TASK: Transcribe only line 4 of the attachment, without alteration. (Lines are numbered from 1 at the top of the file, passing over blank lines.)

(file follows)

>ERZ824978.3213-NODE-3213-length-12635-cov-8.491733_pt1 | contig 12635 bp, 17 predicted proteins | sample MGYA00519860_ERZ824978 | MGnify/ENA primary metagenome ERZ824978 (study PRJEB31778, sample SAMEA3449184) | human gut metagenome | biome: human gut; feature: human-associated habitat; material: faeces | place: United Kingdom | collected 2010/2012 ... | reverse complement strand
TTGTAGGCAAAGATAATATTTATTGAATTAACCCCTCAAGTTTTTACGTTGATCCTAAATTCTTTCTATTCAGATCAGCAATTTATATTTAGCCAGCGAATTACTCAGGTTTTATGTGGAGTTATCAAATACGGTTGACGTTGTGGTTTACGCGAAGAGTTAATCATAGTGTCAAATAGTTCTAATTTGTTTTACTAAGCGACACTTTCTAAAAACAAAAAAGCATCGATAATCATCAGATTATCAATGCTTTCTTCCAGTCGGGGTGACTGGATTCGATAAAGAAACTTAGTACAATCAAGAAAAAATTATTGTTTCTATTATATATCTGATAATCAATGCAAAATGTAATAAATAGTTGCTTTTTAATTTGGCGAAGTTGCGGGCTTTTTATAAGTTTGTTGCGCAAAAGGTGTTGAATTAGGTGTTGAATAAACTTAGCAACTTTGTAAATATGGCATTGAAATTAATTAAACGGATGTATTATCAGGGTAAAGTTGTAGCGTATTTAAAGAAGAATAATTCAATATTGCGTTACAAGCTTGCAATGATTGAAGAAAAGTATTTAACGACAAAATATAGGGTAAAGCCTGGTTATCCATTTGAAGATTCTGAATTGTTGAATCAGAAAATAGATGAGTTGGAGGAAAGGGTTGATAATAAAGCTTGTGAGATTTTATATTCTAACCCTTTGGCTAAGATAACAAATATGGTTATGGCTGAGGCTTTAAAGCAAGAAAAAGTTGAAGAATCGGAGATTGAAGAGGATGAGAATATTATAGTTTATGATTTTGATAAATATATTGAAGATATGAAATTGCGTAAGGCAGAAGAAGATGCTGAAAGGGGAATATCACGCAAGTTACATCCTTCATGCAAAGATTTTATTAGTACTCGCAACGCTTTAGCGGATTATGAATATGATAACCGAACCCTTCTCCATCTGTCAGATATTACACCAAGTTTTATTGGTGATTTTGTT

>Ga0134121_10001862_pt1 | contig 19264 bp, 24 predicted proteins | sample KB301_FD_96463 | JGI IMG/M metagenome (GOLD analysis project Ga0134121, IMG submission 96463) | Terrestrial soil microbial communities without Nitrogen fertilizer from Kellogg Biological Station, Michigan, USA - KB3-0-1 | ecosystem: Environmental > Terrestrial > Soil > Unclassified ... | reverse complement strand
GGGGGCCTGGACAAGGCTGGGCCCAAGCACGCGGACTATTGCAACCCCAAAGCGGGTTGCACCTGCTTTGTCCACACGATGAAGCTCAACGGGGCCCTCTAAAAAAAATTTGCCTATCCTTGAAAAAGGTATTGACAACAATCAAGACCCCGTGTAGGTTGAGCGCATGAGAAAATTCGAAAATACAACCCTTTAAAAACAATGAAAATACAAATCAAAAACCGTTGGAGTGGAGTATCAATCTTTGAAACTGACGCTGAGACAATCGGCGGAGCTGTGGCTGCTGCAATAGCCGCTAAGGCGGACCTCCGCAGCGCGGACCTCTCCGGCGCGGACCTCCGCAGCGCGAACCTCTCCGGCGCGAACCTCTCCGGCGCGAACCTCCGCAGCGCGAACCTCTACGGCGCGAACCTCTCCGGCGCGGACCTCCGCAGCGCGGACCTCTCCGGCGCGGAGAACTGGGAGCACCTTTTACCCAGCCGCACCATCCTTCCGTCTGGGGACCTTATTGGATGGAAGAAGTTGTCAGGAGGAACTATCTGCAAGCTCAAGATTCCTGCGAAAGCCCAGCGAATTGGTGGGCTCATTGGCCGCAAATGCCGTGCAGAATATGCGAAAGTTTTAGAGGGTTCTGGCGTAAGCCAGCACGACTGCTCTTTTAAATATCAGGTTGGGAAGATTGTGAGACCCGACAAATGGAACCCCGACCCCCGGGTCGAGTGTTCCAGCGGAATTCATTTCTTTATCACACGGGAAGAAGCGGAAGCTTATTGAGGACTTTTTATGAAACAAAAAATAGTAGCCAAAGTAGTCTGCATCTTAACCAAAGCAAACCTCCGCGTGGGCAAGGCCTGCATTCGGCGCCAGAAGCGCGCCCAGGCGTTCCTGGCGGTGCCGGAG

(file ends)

GGGGGCCTGGACAAGGCTGGGCCCAAGCACGCGGACTATTGCAACCCCAAAGCGGGTTGCACCTGCTTTGTCCACACGATGAAGCTCAACGGGGCCCTCTAAAAAAAATTTGCCTATCCTTGAAAAAGGTATTGACAACAATCAAGACCCCGTGTAGGTTGAGCGCATGAGAAAATTCGAAAATACAACCCTTTAAAAACAATGAAAATACAAATCAAAAACCGTTGGAGTGGAGTATCAATCTTTGAAACTGACGCTGAGACAATCGGCGGAGCTGTGGCTGCTGCAATAGCCGCTAAGGCGGACCTCCGCAGCGCGGACCTCTCCGGCGCGGACCTCCGCAGCGCGAACCTCTCCGGCGCGAACCTCTCCGGCGCGAACCTCCGCAGCGCGAACCTCTACGGCGCGAACCTCTCCGGCGCGGACCTCCGCAGCGCGGACCTCTCCGGCGCGGAGAACTGGGAGCACCTTTTACCCAGCCGCACCATCCTTCCGTCTGGGGACCTTATTGGATGGAAGAAGTTGTCAGGAGGAACTATCTGCAAGCTCAAGATTCCTGCGAAAGCCCAGCGAATTGGTGGGCTCATTGGCCGCAAATGCCGTGCAGAATATGCGAAAGTTTTAGAGGGTTCTGGCGTAAGCCAGCACGACTGCTCTTTTAAATATCAGGTTGGGAAGATTGTGAGACCCGACAAATGGAACCCCGACCCCCGGGTCGAGTGTTCCAGCGGAATTCATTTCTTTATCACACGGGAAGAAGCGGAAGCTTATTGAGGACTTTTTATGAAACAAAAAATAGTAGCCAAAGTAGTCTGCATCTTAACCAAAGCAAACCTCCGCGTGGGCAAGGCCTGCATTCGGCGCCAGAAGCGCGCCCAGGCGTTCCTGGCGGTGCCGGAG